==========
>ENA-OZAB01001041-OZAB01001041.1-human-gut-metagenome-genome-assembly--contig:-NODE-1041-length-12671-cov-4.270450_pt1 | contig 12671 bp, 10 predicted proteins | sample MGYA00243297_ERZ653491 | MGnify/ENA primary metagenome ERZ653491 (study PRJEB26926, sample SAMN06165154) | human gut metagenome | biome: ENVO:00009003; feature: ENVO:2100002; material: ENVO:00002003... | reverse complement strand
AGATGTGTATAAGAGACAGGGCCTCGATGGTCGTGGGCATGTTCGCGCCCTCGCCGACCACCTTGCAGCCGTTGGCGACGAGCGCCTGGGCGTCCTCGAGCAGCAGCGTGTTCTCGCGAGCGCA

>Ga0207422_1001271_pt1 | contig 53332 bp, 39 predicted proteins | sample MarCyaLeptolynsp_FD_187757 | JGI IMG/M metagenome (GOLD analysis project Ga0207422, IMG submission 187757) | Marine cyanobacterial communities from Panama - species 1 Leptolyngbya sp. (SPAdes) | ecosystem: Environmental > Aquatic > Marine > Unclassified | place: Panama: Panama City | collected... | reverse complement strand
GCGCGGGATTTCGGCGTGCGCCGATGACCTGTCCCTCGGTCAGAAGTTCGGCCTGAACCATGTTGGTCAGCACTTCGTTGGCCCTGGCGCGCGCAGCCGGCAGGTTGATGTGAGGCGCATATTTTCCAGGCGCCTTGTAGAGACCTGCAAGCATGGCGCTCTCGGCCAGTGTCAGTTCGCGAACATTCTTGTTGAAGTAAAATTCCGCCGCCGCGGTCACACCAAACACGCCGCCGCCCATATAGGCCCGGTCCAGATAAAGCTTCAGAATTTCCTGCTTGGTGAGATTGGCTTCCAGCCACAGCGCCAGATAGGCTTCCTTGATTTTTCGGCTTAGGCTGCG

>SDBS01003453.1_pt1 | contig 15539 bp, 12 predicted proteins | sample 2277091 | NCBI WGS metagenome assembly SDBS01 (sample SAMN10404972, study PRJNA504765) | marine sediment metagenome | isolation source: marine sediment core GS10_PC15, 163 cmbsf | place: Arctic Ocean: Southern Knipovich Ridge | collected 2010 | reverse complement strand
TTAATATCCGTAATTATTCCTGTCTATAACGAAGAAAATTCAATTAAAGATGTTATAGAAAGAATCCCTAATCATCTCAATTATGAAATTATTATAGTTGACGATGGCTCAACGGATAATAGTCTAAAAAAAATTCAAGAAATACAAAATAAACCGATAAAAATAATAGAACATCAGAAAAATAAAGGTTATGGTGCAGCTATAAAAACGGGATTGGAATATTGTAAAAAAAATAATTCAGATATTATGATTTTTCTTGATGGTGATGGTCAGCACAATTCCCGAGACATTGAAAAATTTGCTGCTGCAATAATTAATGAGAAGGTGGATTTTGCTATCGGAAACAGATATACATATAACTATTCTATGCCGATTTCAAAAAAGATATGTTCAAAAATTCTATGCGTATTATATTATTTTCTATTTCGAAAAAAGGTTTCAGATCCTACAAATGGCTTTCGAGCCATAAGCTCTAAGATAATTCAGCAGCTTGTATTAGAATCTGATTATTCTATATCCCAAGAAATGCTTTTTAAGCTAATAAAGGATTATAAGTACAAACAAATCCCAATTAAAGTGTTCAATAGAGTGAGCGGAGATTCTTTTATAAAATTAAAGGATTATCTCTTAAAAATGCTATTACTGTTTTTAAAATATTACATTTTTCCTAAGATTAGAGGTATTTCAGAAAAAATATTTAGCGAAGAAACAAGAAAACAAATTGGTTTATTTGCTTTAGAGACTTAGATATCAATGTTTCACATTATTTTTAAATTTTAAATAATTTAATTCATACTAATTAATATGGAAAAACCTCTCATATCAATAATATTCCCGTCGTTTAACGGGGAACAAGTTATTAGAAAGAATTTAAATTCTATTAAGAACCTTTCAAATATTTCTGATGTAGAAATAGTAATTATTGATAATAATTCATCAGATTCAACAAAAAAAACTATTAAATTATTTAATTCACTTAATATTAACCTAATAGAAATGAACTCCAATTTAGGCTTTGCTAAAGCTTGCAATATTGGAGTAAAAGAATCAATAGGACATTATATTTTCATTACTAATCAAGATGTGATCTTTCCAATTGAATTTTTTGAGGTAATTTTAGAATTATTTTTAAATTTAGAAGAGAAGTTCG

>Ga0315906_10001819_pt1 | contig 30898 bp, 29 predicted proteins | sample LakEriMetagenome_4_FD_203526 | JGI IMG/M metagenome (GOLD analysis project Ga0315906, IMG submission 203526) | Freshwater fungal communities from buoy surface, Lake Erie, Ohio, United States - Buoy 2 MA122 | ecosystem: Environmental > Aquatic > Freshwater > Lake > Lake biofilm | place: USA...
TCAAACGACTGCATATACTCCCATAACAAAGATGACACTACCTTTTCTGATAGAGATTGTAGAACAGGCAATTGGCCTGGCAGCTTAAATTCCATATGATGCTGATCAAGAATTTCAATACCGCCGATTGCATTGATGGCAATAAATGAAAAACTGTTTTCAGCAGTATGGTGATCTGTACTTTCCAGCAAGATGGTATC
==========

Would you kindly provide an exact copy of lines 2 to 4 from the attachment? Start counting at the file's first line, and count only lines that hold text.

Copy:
AGATGTGTATAAGAGACAGGGCCTCGATGGTCGTGGGCATGTTCGCGCCCTCGCCGACCACCTTGCAGCCGTTGGCGACGAGCGCCTGGGCGTCCTCGAGCAGCAGCGTGTTCTCGCGAGCGCA

>Ga0207422_1001271_pt1 | contig 53332 bp, 39 predicted proteins | sample MarCyaLeptolynsp_FD_187757 | JGI IMG/M metagenome (GOLD analysis project Ga0207422, IMG submission 187757) | Marine cyanobacterial communities from Panama - species 1 Leptolyngbya sp. (SPAdes) | ecosystem: Environmental > Aquatic > Marine > Unclassified | place: Panama: Panama City | collected... | reverse complement strand
GCGCGGGATTTCGGCGTGCGCCGATGACCTGTCCCTCGGTCAGAAGTTCGGCCTGAACCATGTTGGTCAGCACTTCGTTGGCCCTGGCGCGCGCAGCCGGCAGGTTGATGTGAGGCGCATATTTTCCAGGCGCCTTGTAGAGACCTGCAAGCATGGCGCTCTCGGCCAGTGTCAGTTCGCGAACATTCTTGTTGAAGTAAAATTCCGCCGCCGCGGTCACACCAAACACGCCGCCGCCCATATAGGCCCGGTCCAGATAAAGCTTCAGAATTTCCTGCTTGGTGAGATTGGCTTCCAGCCACAGCGCCAGATAGGCTTCCTTGATTTTTCGGCTTAGGCTGCG